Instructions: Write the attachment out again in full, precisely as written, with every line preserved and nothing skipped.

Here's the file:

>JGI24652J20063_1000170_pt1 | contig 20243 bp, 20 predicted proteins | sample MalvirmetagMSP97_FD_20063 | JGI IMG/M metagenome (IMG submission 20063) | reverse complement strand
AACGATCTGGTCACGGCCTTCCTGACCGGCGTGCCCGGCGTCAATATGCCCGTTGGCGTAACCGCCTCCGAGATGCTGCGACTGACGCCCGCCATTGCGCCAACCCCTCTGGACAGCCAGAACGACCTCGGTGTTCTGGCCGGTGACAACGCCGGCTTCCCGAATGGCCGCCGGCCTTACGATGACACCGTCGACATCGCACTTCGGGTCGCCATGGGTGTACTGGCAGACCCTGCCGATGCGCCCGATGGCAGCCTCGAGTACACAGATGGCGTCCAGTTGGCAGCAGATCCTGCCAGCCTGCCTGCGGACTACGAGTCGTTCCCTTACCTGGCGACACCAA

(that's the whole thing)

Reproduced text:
>JGI24652J20063_1000170_pt1 | contig 20243 bp, 20 predicted proteins | sample MalvirmetagMSP97_FD_20063 | JGI IMG/M metagenome (IMG submission 20063) | reverse complement strand
AACGATCTGGTCACGGCCTTCCTGACCGGCGTGCCCGGCGTCAATATGCCCGTTGGCGTAACCGCCTCCGAGATGCTGCGACTGACGCCCGCCATTGCGCCAACCCCTCTGGACAGCCAGAACGACCTCGGTGTTCTGGCCGGTGACAACGCCGGCTTCCCGAATGGCCGCCGGCCTTACGATGACACCGTCGACATCGCACTTCGGGTCGCCATGGGTGTACTGGCAGACCCTGCCGATGCGCCCGATGGCAGCCTCGAGTACACAGATGGCGTCCAGTTGGCAGCAGATCCTGCCAGCCTGCCTGCGGACTACGAGTCGTTCCCTTACCTGGCGACACCAA